Estimating Risk
The primary risk from dental radiography and the overwhelming concern of patients is the chance of developing radiation damage-induced cancer. While the mechanism of action by which the risk of cancer formation is clear, very few studies have been conducted to assess a causal relationship from low-dose diagnostic procedures (i.e., dental radiography). This literature is limited, as the only ethical answer to this question would come from epidemiological data which, would require sample sizes so large that they are impractical. Also, to definitively test this research question, accurate measurements of effective dose would be required, of which there are limited readily available, easy-to-use, or reliable cost-effective methods.

Risk from radiation at low-doses has been estimated with the development of the linear non-threshold (LNT) hypothesis.1 This hypothesis was generated and extrapolated based on data from human epidemiological studies of those exposed to very high levels of radiation (>100 mSv) (i.e., survivors of Hiroshima and Nagasaki atomic bombs, astronauts, and radiation-therapy patients). These observational studies demonstrate a linear response of radiation dose to the probability of developing cancer (Fig. 1). The LNT hypothesis suggests that there is a linear relationship between radiation dose and the risk of spontaneous formation of a new cancer. As this is a linear relationship, this hypothesis suggests that there is no “safe dose” of radiation, below which there is no risk. Rather, it suggests that as exposure increases, so does the likelihood of developing cancer.

Fig. 1 

CBCT 101
CBCT has relatively recently been introduced in dental radiography as an adjunct to conventional dental radiography. CBCT provides high spatial resolution and diagnostic reliability often greater than standard 2-dimensional imaging methods. The CBCT does not replace conventional radiography such as a full mouth series for caries and periodontal evaluation. The CBCT is an additional diagnostic tool one can use to gain more information, avoid exploratory surgery (for example in the diagnosis of a cracked root), and it allows you to perform a virtual surgery in some cases increasing patient safety and reducing the risk of complications and ultimately reducing cost for the patient.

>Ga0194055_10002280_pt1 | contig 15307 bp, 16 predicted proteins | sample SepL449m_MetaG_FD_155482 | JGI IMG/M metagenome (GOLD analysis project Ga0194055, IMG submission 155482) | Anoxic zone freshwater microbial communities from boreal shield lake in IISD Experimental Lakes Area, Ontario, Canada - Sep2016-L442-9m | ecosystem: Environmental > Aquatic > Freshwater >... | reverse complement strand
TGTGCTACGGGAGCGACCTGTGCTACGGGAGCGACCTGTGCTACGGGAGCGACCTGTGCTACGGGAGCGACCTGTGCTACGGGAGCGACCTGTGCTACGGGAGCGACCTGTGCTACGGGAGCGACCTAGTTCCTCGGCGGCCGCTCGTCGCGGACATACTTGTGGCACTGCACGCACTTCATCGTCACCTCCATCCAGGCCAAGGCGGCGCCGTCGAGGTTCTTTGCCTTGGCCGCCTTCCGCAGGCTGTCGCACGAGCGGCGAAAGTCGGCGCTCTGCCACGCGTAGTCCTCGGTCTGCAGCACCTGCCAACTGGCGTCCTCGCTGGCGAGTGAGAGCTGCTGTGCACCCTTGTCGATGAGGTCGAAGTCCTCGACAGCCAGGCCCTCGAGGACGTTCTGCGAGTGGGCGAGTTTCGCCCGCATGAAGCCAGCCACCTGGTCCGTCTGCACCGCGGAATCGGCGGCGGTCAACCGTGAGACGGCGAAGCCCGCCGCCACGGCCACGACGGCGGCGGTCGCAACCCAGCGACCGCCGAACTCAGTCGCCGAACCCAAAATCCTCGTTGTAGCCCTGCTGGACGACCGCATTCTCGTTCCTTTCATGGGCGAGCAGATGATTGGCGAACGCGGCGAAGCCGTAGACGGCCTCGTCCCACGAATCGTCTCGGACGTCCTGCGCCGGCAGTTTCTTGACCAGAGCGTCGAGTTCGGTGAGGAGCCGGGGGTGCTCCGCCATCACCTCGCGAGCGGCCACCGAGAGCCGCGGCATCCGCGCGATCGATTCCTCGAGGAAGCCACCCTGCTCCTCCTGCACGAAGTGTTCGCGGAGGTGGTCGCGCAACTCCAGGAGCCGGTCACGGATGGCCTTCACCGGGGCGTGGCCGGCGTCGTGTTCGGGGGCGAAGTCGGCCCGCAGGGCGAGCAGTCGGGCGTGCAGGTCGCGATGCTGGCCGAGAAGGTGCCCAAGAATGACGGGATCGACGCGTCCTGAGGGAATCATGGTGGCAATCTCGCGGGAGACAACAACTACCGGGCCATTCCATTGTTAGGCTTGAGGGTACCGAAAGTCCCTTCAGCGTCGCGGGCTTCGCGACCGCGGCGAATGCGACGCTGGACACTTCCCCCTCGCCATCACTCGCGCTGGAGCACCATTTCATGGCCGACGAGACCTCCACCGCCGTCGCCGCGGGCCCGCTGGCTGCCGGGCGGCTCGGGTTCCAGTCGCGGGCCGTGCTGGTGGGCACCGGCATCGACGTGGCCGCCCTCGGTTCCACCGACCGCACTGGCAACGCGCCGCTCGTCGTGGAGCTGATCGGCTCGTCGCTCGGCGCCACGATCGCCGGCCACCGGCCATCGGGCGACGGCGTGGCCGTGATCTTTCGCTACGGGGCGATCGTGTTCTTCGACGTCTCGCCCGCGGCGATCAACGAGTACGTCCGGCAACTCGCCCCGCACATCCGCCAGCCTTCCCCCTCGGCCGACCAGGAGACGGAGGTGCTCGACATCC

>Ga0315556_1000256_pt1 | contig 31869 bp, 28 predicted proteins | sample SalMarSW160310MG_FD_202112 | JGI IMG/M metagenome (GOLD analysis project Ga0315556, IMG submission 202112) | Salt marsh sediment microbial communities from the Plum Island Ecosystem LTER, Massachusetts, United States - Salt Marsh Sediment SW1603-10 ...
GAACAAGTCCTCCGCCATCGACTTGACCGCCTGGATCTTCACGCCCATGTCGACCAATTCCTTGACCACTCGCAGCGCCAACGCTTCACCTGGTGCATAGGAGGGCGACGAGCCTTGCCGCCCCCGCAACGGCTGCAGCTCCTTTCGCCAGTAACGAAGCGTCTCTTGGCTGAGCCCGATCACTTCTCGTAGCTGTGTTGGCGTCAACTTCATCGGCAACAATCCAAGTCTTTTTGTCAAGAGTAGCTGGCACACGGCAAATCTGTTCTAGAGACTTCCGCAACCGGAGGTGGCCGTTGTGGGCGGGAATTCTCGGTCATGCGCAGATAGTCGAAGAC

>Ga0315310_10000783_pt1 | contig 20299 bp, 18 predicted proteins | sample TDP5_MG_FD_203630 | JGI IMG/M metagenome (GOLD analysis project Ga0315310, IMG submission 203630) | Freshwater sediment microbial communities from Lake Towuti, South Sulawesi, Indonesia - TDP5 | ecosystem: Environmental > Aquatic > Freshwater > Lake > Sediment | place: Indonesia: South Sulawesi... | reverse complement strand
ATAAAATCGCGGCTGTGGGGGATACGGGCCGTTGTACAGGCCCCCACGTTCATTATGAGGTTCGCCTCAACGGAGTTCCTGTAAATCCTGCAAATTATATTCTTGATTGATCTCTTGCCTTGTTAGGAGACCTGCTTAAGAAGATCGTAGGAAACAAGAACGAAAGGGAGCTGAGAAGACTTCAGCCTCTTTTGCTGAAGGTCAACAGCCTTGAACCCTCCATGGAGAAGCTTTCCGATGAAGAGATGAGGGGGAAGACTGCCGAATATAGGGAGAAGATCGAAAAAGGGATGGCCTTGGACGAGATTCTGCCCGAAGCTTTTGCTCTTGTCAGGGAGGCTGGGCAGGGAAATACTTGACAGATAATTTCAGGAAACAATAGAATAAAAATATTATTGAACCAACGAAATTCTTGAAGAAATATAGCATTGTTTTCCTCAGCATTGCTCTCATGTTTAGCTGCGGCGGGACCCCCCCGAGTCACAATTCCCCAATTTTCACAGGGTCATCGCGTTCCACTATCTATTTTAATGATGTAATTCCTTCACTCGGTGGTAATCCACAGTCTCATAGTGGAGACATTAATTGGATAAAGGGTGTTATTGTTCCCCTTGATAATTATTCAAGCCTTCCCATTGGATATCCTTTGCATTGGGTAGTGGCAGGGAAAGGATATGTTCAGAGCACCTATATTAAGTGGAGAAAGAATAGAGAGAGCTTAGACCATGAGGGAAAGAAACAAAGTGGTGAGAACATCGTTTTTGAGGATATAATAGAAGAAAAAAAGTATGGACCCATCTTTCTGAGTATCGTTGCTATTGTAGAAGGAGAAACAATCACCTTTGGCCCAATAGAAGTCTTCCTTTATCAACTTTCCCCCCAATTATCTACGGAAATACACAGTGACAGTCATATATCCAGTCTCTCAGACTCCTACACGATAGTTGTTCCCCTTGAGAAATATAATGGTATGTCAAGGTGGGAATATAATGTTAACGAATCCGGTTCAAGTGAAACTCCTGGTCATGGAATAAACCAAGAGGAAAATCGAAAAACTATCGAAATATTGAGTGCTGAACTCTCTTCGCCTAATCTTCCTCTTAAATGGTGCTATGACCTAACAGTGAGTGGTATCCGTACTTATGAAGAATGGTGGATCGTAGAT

CBCT technology works by three basic steps: Acquisition, Reconstruction, and Analysis.

Acquisition
All CBCTs models, regardless of their make, consist of an x-ray source and a detector connected to a gantry which rotates in either 180° or 360° (Fig. 2) around the region of interest (ROI). CBCT technology utilizes the same basic concepts of 2-dimensional radiography, by which the X-ray source produces bursts of photon energies as X-ray beams. As the X-ray beam passes through matter (i.e., human maxillofacial ROI), lower energy X-rays are attenuated while higher energy X-rays pass through to the detector, recording raw 2-dimensional images. One 2-dimensional raw image is captured with every photon burst, creating hundreds to thousands of individual images. These 2-dimensional images are made up of a series of pixels, each of which has its own grayscale value, dependent on the number of photons that reach the detector. Each of the thousands of raw, planar images acquired in sequence appear very similar to individual 2-dimensional cephalometric radiographs.

The acquisition settings of CBCT images can be adjusted to produce optimal quality images for the protocol with the least amount of radiation exposure to the patient possible. Most commercially available CBCT units have specific imaging protocols created and tested by the manufacturer, with the option to adjust at the discretion of the operator. Some exposure settings that can be adjusted to alter the resulting image include: voltage, amperage, resolution, exposure time, rotation step, and FOV size (Table 2). While these settings can be adjusted to improve image quality, they often come at the expense of a higher radiation exposure to the patient. A balance must be struck between acquiring an image of high enough quality for diagnostic purposes and reducing the radiation exposure to the patient. The entire acquisition process takes roughly 15-20 seconds in most commercially available CBCT models.